Background: Antifungal prophylaxis against Candida infection is widely used in LTR. The aim of this study was to analyze CI and CC in LTP receiving Fluconazole (F) prophylaxis.Methods: From 2/1997 to 10/1999 one-hundred and fourteen LTP were prospectively followed for the presence of CI and/or CC for the first 90 days following transplantation. All patients received F (100 mg/day) prophylaxis from day 3 to day 28 after surgery. Samples for mycologic cultures from oropharynx, feces and urine were obtained on days 0,14,128,45,60,90 and when clinically indicated. CC and CI was defined according standard criteria. The analysis of risk factors associated with CC and CI included variables related with underlying liver disease, surgery, immunosupression, other infections, and in the case of CI, colonization pattern.Results: Nine patients (8%) developed CI (muguet-7-, esophagitis-1-, disseminated-1-) at a mean of 43 days (15-60) after transplantation. C. glabrata caused 5 episodes, C. krusei -1-, and C. albicans -3-. Thirty-eight patients (33%) had CC during the follow-up; 25 patients (22%) were colonized at day 0, 12 patients at day 28 (11%) and 32 (30%) at day 90. No significant increase in colonization by C. krusei and/or C glabrata occurred during the follow-up. Colonization at day 0 (OR: 4,3; 95% CI 1,55-12,14), and use of antibiotic therapy beyond day 28 (OR: 4,2; 95% CI 1,24-12,2) were significantly associated with CC. Candida colonization of any type (OR: 5,3; 95% CI 1,87-11,61) and colonization by C. krusei and/or C. glabrata (OR: 1,23; 95% CI 1,08-7,21) were associated with CI. Conclusions: F prophylaxis in LTP was associated with a low incidence of CI mostly due to C. glabrata and/or C. krusei. Candida colonization increased the risk of developing CI. Patients who were colonized by C. krusei or C. glabrata had a higher risk of developing CI than those colonized by other Candida species.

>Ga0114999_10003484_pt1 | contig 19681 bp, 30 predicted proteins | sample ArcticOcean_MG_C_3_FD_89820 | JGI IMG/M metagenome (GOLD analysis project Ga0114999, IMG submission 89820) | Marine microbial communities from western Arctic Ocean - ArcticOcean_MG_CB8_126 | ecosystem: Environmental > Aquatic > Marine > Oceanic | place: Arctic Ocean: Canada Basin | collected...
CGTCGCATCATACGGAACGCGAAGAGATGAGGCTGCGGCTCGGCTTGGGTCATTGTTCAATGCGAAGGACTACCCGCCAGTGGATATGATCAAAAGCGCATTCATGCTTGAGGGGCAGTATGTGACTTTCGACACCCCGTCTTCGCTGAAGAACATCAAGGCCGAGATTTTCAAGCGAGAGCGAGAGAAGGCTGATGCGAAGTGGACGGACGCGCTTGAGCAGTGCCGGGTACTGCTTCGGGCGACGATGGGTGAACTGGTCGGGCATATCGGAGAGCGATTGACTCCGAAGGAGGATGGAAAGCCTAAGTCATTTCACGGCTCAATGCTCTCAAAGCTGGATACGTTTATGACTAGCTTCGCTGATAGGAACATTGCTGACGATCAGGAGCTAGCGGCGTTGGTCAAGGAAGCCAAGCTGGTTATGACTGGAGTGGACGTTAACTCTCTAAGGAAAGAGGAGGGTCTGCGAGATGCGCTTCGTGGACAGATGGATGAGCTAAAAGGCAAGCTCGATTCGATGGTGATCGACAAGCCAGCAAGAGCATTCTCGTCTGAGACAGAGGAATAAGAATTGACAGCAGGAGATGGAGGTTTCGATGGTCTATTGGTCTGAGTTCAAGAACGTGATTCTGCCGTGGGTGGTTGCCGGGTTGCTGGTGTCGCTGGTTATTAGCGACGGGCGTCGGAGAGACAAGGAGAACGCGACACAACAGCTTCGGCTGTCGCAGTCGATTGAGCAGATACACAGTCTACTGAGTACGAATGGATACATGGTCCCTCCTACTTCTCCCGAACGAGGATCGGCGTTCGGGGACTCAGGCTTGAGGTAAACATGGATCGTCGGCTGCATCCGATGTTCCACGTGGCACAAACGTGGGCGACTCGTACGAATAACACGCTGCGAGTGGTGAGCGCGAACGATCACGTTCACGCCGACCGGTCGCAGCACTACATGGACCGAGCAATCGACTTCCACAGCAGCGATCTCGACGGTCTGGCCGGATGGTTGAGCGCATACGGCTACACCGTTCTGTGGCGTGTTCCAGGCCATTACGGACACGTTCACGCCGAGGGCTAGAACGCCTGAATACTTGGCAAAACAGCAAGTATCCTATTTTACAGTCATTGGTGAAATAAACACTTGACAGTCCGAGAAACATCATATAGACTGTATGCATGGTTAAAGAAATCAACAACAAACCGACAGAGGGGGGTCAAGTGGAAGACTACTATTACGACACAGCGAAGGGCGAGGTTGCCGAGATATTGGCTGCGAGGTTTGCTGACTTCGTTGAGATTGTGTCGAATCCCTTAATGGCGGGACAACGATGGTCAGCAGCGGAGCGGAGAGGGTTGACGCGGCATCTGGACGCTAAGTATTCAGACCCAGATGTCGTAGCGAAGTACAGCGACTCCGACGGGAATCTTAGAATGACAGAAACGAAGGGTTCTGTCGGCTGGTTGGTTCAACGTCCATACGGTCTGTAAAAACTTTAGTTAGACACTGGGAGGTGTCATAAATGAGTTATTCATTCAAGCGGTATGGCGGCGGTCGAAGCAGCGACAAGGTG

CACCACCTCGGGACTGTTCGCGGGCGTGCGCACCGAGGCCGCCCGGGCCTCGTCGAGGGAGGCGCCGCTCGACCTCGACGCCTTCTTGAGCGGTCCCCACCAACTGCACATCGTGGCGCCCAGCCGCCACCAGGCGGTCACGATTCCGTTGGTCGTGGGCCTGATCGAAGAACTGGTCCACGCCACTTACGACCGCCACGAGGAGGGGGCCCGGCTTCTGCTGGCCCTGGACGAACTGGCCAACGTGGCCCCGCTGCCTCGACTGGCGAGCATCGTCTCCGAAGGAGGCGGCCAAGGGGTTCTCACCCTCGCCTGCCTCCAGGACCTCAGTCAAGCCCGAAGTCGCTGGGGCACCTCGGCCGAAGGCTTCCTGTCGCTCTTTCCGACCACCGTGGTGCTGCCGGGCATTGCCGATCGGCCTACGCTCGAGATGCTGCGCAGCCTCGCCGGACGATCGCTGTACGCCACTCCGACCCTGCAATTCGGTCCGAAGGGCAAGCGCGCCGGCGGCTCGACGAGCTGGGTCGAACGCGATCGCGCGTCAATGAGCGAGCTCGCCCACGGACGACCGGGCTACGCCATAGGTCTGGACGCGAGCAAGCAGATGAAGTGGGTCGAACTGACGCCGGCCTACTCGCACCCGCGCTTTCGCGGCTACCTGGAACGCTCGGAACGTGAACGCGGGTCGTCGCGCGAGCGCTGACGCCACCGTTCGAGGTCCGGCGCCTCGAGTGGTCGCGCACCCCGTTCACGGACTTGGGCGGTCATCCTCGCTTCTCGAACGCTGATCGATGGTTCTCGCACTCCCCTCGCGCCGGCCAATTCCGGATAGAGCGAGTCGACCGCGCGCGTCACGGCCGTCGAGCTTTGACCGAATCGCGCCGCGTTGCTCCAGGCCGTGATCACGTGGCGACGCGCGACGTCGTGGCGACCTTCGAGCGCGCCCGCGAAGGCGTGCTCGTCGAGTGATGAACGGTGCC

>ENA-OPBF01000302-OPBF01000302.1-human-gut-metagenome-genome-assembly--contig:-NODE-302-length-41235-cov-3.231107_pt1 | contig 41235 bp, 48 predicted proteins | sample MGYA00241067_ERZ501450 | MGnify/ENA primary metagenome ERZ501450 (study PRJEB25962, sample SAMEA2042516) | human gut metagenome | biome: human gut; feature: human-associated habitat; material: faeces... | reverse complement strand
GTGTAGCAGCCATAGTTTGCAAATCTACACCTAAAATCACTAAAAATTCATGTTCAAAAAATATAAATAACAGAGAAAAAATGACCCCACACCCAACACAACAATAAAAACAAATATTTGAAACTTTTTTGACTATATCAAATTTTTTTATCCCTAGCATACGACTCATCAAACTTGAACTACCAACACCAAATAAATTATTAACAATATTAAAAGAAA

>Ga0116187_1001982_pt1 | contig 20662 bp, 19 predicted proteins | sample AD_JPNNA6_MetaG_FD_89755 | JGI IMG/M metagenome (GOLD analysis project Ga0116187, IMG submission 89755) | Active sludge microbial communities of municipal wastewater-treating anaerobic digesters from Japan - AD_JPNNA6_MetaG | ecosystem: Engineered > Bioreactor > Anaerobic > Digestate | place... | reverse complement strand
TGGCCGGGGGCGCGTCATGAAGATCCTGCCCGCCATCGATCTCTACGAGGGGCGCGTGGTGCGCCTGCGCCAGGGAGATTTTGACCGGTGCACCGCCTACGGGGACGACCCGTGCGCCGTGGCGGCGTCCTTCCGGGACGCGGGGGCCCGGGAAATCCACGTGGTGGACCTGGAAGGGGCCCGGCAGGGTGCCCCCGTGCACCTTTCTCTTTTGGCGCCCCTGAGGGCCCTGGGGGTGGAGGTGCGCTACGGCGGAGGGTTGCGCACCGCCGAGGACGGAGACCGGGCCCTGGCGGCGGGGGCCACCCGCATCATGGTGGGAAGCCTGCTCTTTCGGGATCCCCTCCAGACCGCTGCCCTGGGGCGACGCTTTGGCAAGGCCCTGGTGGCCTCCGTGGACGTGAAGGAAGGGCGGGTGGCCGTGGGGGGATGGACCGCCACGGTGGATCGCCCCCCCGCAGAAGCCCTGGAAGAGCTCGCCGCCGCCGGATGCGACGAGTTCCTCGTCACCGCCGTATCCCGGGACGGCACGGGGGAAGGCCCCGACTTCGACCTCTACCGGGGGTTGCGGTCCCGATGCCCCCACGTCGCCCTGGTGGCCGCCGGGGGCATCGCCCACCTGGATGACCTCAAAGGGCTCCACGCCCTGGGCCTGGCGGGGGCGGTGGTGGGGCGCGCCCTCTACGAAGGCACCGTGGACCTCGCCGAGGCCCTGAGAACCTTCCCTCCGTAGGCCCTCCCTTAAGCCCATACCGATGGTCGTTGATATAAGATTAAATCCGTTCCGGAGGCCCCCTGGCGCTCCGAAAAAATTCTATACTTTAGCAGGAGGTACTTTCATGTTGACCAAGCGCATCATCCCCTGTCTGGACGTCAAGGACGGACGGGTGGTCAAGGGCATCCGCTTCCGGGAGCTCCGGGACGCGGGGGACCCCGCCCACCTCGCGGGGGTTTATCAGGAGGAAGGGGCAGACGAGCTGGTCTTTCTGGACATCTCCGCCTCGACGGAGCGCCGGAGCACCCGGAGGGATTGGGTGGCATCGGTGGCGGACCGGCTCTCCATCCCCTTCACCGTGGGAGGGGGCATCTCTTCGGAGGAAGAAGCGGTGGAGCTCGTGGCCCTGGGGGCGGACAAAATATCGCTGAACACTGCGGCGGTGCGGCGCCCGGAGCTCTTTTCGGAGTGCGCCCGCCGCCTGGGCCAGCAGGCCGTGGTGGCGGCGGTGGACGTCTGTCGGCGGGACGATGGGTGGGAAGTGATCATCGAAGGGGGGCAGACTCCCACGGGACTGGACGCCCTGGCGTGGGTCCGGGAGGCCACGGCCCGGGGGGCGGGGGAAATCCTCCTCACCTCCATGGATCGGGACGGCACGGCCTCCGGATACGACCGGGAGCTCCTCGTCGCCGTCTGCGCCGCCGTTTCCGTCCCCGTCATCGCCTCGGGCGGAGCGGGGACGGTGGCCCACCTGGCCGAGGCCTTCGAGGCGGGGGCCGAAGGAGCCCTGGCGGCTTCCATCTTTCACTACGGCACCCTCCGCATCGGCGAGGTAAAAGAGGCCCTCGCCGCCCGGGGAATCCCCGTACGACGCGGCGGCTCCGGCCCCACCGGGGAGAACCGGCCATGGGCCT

Full conference title:
42nd Interscience Conference on Antimicrobial Agents and Chemotherapy
- ICAAC 42nd